Alameda County
Bar Association

Privileges and Protections: Anti-SLAPP Case Analysis 

Celeb Split Supports Anti-SLAPP: Dumped Hubby is a Limited-Purpose Public Figure


Craig L. Schelske, ex-husband of country singer Sara Evans, recently brought a lawsuit against celebrity gossip impresario Harvey Levin and his co-defendants (“TMZ”) alleging that they incorrectly stated that, during the Schelske-Evans marriage, Mr. Schelske maintained on his cell phone “hundreds” of images of himself involved in extramarital sex.

sara_evans_craig_schelske_getty_h_2016In June 2014, on TMZ’s television show and website, the TMZ defendants stated that Miss Evans instituted divorce proceedings against Mr. Schelske after she discovered the photo collection. The mention was background to a feature story on Mr. Schelske’s bankruptcy filing.


TMZ moved to strike the complaint based upon California’s anti-SLAPP statute (Cal.Code of Civ.Pro.425.16). A strategic lawsuit against public participation (SLAPP) is a lawsuit that is intended to censor, intimidate, and silence critics by burdening them with the cost of a legal defense until they abandon their criticism or opposition. California has made these lawsuits illegal on the grounds that they impede freedom of speech and clog up the already overburdened court system. Learn more about California’s Anti-SLAPP laws here.


The Court, in an unpublished decision, found the first prong of the Anti-SLAPP statute applied – Mr. Schelske’s lawsuit flowed from speech in furtherance of a public issue, namely, the celebrity Evans-Schelske divorce. The Court found that, contrary to Mr. Schelske’s assertion that his alleged cheating was purely personal, the public was intensely interested in the divorce. The Court held that Mr. Schelske in fact worked to insert the matter into the continuing public dialogue.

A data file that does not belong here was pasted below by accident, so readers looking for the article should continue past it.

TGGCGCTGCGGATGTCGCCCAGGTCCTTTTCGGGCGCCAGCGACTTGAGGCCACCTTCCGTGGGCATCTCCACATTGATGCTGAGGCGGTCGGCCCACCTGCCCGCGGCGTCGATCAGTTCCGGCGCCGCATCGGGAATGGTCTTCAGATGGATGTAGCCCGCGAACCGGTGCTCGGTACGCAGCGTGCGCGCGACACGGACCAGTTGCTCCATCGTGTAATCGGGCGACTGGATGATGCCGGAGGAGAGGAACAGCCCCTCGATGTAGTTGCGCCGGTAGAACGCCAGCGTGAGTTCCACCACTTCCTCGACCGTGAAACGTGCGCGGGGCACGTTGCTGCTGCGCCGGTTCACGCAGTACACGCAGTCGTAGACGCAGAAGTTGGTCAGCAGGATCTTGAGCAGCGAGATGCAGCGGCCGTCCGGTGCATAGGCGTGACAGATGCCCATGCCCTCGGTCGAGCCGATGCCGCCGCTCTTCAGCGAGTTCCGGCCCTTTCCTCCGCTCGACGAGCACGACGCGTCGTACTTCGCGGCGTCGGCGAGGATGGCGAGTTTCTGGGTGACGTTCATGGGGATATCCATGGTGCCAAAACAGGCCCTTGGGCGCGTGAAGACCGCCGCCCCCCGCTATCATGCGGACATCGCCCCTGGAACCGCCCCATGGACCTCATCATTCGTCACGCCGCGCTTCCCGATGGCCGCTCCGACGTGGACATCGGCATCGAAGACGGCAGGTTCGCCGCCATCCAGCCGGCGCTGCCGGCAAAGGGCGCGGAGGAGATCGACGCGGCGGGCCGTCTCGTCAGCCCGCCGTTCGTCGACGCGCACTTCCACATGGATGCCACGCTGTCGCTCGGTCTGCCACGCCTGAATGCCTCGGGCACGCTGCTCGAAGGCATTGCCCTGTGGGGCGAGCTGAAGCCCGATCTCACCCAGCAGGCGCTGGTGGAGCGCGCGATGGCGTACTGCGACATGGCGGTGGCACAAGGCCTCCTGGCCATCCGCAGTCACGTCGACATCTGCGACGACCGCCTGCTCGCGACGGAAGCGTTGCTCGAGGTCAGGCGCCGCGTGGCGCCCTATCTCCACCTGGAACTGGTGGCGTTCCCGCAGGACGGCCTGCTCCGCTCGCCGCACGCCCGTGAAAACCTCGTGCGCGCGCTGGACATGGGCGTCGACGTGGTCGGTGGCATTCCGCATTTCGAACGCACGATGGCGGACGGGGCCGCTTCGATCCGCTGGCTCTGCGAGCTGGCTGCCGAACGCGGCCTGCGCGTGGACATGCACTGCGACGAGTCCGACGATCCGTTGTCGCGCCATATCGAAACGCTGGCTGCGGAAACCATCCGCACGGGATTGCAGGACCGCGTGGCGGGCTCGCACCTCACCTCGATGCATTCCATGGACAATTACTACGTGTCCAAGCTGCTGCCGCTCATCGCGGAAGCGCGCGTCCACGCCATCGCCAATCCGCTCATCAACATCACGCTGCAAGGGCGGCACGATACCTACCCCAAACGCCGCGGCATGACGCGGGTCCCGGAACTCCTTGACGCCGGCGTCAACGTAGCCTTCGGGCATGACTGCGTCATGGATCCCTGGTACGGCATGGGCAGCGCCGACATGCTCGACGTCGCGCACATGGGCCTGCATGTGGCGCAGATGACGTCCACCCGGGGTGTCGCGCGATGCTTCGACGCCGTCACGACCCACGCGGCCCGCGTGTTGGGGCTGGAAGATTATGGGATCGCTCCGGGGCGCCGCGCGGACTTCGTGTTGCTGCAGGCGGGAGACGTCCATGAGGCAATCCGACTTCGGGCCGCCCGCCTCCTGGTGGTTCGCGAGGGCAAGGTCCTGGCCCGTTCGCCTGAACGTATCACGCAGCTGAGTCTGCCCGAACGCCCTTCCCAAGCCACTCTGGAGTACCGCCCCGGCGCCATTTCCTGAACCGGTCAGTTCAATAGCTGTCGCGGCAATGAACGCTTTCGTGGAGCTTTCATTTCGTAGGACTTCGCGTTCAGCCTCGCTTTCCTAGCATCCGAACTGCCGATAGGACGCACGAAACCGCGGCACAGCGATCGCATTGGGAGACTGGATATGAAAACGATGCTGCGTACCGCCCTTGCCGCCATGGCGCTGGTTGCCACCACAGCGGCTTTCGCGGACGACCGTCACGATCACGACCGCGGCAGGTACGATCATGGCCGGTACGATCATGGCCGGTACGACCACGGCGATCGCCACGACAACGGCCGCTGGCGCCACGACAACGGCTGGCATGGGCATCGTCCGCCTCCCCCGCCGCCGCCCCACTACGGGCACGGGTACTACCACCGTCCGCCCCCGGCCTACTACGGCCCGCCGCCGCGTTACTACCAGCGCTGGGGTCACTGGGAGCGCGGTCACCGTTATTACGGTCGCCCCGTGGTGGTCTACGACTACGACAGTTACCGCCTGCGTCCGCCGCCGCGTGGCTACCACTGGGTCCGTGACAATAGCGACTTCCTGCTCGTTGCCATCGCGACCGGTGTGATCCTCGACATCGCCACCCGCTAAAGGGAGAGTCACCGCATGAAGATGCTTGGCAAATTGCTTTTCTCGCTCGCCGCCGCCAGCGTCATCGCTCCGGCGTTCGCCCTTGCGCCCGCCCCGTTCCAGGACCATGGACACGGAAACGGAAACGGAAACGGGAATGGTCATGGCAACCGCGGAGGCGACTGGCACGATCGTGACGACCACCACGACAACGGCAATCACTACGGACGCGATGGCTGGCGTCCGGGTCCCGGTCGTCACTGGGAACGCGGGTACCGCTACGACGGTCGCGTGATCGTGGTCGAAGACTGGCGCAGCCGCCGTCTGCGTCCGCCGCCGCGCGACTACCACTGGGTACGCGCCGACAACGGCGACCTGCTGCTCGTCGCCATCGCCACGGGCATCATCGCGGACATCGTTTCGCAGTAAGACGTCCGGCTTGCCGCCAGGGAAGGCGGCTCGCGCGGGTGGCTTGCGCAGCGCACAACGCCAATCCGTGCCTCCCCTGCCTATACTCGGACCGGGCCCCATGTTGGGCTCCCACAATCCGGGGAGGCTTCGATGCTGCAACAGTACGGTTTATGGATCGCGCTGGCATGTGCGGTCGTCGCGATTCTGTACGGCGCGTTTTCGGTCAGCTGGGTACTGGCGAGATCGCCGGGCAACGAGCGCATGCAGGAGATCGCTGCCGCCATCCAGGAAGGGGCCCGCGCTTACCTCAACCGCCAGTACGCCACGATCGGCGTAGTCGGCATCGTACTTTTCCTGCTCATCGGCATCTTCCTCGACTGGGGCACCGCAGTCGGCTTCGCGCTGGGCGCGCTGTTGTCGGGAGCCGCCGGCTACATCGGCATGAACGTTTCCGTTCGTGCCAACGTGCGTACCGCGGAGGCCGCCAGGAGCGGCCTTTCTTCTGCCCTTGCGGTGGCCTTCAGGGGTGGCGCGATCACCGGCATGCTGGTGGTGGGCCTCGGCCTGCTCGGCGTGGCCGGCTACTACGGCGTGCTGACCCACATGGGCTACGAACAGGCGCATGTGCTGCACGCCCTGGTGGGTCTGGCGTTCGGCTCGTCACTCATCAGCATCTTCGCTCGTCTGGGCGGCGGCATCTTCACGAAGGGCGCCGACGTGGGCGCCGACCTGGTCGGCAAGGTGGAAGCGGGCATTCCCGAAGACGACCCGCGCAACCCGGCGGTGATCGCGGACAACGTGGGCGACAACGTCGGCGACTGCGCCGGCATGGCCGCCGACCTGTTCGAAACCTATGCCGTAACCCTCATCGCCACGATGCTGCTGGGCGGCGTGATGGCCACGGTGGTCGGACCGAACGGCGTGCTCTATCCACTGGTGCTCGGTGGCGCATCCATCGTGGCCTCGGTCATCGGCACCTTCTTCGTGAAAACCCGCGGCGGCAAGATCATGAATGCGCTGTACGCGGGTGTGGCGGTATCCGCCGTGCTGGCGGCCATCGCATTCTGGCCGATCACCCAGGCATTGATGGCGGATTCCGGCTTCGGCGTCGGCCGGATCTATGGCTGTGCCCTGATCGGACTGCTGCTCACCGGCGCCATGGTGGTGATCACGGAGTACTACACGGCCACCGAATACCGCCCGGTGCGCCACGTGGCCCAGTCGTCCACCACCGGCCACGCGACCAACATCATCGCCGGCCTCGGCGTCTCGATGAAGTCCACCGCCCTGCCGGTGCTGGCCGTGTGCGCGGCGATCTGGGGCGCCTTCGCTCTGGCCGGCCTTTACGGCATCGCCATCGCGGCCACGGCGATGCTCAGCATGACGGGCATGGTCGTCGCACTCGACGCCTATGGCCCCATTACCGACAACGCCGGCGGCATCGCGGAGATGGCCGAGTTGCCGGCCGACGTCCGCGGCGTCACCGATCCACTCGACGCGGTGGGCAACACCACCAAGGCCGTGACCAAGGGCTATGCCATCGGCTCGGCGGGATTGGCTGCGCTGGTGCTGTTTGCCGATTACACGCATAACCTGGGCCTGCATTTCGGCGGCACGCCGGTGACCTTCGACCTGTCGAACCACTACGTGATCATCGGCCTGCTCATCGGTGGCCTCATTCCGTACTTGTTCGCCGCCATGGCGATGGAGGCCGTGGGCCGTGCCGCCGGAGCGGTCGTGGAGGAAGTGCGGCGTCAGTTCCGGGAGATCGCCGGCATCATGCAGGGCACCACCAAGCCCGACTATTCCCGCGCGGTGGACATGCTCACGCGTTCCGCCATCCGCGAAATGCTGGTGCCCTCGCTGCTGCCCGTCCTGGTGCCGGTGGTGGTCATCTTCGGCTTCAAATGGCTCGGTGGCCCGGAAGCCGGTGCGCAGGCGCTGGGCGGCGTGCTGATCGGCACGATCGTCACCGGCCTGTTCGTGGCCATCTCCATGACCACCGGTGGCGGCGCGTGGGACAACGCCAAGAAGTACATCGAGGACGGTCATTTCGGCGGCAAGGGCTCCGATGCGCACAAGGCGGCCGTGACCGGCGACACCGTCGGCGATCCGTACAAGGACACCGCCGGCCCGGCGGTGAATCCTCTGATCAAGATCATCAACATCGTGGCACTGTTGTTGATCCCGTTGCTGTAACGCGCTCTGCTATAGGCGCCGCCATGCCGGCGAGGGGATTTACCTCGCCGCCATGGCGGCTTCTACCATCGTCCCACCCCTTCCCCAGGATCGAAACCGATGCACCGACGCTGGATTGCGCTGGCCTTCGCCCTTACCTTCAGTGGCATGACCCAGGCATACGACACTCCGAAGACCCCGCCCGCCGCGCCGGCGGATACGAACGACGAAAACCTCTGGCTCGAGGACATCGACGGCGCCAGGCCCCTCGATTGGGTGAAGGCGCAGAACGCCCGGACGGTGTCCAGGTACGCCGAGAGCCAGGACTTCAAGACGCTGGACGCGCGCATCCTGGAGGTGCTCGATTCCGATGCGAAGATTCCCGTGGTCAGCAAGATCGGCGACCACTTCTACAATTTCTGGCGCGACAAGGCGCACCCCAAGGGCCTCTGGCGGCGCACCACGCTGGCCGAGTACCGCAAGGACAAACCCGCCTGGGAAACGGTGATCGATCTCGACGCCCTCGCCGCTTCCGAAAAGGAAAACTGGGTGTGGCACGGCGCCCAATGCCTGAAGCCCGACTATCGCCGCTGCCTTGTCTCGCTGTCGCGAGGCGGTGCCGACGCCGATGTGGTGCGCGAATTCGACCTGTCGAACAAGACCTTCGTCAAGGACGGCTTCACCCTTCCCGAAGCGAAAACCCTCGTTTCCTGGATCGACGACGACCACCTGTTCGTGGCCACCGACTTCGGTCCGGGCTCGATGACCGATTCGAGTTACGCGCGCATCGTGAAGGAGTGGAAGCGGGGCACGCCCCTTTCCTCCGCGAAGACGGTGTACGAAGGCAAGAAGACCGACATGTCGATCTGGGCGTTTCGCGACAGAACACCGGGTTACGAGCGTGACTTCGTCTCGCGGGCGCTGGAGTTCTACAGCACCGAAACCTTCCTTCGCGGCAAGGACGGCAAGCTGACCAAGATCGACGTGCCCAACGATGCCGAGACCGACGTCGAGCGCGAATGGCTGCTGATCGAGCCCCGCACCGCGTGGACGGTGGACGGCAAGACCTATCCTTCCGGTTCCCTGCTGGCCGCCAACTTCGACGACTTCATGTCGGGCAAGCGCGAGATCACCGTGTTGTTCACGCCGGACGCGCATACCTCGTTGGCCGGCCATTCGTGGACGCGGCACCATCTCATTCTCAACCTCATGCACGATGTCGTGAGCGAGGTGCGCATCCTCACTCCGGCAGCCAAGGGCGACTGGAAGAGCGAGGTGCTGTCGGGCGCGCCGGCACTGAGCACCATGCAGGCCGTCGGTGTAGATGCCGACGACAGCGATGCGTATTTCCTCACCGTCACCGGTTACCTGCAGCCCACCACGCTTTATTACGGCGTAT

Regarding the second prong of the SLAPP statute, the Court found that Mr. Schelske was unable to establish a probability that he would prevail at trial.  Mr. Schelske, as a limited-purpose public figure, was required (but failed to show) “actual malice” by the TMZ parties in the underlying defamation action. Mr. Schelske tried to point to evidence to show that the TMZ parties either knew the statement was false, or acted in reckless disregard of the truth.


The Court rejected Mr. Schelske’s contention that he was a private, not a public, figure.  The Court found that Mr. Schelke placed himself into the public discourse on his divorce-related issues. He wrote a book about it, met with a producer and a production company, gave an interview on a widely read news portal, spoke for attribution with a divorce-centered website, and appeared on a nationally syndicated television news show. On these bases, the Court held that Mr. Schelske was a “public figure” for purposes of his underlying defamation action.

The Court held that although the TMZ reporter mangled the facts slightly, her reporting was accurate enough to repeat the general idea behind the divorce, as stated in the divorce filing. On this basis, the TMZ parties “could not have [acted] with malice.”


The trial court found Mr. Schelske’s defamation lawsuit against the TMZ parties a SLAPP action, dismissed the case, and awarded fees.  Mr. Schelske has appealed.

Schelske v. TMZ Productions, B262173 (August 2, 2016)  [Unpublished Opinions/”Non-Citable” Opinions are not certified for publication and may not be cited or relied on by other courts or parties in other actions (see, California Rules of Court, Rule 8.1115)]

Lisa Miller is a trial lawyer in California and New York.  She is the Hearing Examiner for the City of Oakland.  She frequently publishes and lectures in the US and EU on free speech concepts.  She can be reached at